This instrumental was originally written by Bo Hansson and Jan Carlsson, both of whom were Swedish. The experience discovered this track on there tour through Sweden, from which the created this, which a more free than the original release, which can be found on youtube.com. This was recorded in 1968 under the direction of Chas Chandler, but overdubbed later by Hendrix in the Electric Ladyland sessions. Though this was never officially released, it received a good deal of concert outings in 1969 in both Europe and America.
8. All Along the Watchtower *****
This is an alternate mix of the song released on Electric Ladyland, with this done by Chas Chandler, and the original released version done by Hendrix. This version feels cleaner and is perhaps a nicer compared to that on Electric Ladyland, although both are still good and differ only slightly. Check out my review of Electric Ladyland for more information on the song itself.
9. The Stars That Play with Laughing Sam's Dice *****
One of Hendrix's most outlandish and freeform songs, including a title with reference to two drugs, STP and LSD, a sly nod to the Beatle's recent Lucy in the Sky with Diamonds. The song begins with a verse with some nice eerie vocals and guitar, but then descends into a loose jam, with Jimi talking over the recording, with some often humorous inserts. This was originally released as the B-side to Burning of The Midnight Lamp, but has been left unreleased after that until now. A unique song by a very unique man.
10. Midnight *****
An incredible instrumental, which came after a bleak recording period for Jimi. The experience spent considerable time over this song and developed it over a number of try outs and sessions, before coming to this and adding some of Jimi's famed overdubs. This was put aside after the initial slit of the original experience, and as such was never really reviewed again until this album.
11. Sweet Angel *****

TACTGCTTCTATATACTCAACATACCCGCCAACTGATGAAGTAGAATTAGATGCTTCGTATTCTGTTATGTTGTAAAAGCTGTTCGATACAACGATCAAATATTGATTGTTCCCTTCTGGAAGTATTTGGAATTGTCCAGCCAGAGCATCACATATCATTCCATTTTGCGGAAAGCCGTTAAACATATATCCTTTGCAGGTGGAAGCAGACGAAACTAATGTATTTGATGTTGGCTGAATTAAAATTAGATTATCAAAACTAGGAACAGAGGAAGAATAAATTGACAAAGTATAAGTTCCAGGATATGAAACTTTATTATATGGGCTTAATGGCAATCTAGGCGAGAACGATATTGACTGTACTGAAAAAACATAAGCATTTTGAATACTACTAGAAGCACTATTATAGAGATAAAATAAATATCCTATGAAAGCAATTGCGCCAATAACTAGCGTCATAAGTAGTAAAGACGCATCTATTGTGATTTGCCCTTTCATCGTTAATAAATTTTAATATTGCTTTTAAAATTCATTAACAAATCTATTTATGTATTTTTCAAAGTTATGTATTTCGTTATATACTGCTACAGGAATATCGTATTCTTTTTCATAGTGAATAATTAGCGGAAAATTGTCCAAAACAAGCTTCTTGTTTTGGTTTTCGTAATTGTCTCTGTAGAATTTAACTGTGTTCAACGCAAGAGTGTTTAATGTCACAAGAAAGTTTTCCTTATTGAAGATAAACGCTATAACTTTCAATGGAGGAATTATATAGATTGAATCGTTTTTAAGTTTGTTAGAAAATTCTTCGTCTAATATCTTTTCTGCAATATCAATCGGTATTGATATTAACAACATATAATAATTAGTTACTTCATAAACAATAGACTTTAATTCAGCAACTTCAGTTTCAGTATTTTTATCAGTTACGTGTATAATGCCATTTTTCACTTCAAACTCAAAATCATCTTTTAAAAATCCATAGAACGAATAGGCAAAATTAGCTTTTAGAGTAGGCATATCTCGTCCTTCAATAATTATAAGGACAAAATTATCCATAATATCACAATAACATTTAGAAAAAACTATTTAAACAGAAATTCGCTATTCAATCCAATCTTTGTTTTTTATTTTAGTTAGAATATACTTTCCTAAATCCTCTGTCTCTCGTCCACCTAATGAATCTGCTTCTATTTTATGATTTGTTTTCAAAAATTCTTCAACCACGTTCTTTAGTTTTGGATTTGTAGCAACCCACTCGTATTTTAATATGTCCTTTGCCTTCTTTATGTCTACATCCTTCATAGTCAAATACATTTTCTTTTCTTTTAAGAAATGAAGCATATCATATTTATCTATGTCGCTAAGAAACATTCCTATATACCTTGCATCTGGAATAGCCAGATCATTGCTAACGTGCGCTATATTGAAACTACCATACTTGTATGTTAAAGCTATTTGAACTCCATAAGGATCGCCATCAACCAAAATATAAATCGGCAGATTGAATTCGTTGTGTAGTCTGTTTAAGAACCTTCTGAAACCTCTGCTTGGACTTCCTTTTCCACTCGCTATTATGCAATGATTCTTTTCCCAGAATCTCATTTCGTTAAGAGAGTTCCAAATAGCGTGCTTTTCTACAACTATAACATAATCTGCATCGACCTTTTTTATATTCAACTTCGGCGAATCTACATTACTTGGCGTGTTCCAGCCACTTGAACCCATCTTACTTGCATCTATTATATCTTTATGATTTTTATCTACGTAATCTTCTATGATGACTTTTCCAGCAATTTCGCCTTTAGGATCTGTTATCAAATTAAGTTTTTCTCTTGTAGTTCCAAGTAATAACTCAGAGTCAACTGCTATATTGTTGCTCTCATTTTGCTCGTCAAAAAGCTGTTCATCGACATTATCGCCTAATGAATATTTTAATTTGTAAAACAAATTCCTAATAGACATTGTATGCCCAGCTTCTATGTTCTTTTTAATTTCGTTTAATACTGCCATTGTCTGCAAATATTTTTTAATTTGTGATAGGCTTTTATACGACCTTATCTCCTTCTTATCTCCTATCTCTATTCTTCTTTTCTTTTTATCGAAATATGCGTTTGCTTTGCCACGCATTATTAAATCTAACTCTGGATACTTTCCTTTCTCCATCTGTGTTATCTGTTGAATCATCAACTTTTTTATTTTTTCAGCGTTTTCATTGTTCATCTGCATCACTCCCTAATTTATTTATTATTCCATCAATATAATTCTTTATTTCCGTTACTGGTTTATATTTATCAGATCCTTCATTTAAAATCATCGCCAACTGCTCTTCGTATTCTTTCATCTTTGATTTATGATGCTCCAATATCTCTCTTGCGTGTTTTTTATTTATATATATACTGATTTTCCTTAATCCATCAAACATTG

Following on from the instrumental near the beginning of this album, comes this demo for the song, which Jimi recorded with himself, playing the bass and guitar, as well as singing over a drum machine. The song though is essentially flawed due to the first quarter of the song lost, after that part of the master tape became damage, so it comes in mid flow, but that still detracts little from this great little track, which would become Angel.
12. Bleeding Heart *****
This is essentially a blues song, which began quite simply but became this absorbing track which feels so agile and electric, the song jumps around and the vocals come in so nicely. The lyrics themselves are simply and bluesy but a nice addition to this great track, which was inspired by the work of the legendary Elmore James. This was considered for release, but a final mix and song was never done, and as such it has been left until now to be released.
13. Pali Gap ****
A song that was originally released as part of the soundtrack to Rainbow Bridge, albeit in a shortened form. This is a nice laid back instrumental which suits the film that it went on to soundtrack, which itself is based in Hawaii and as such the title was created to go with that.
14. Drifter's Escape ****
Another interpretation of a Dylan song from Hendrix, and again it is a cover of a John Wesley Harding track. This is a hard version of the song, and for me, I think that the acoustic representation provided in the original is more suitable for the lyrics of the song. Not his best Dylan cover, but quite a good song nonetheless, which was also considered for his fourth album, but never fully developed and considered.
15. Midnight Lightning *****
To round of this album, we have Hendrix by himself with his electric playing this Delta blues track which feels so personal and beautiful. The slow beat of the song is the main thing that hits you and this is done in the style of many early bluesmen. The song is kept in time by the tap of Jimi's foot on the floor as he sits in his chair. He made a few attempts at this as a group with Billy Cox and Mitch Mitchell, but a final cut was never made, and as such this sits as a good representation of his image for the song, in bare work in progress form.
Overall, this is a solid set of unreleased recordings, charting his entire career and taking in a huge number of influences and styles. This is of course not an essential purchase in the Hendrix catalogue for the casual fan, but I would hope that those who are interested and want to take a deeper look at the great man, would take a look at this as one of the first ports of call along with First Rays Of The New Rising Sun, which for me is essential.
Disc #1 Tracklisting
1 Look Over Yonder
2 Little Wing
3 Here He Comes (Lover Man)
4 South Saturn Delta
5 Power Of Soul
6 Message To The Universe (Message To Love)
7 Tax Free
8 All Along The Watchtower
9 The Stars That Play With Laughing Sam's Dice - Jimi Hendrix Experience
11 Sweet Angel (Angel)
12 Bleeding Heart
13 Pali Gap
14 Drifter's Escape
15 Midnight Lightning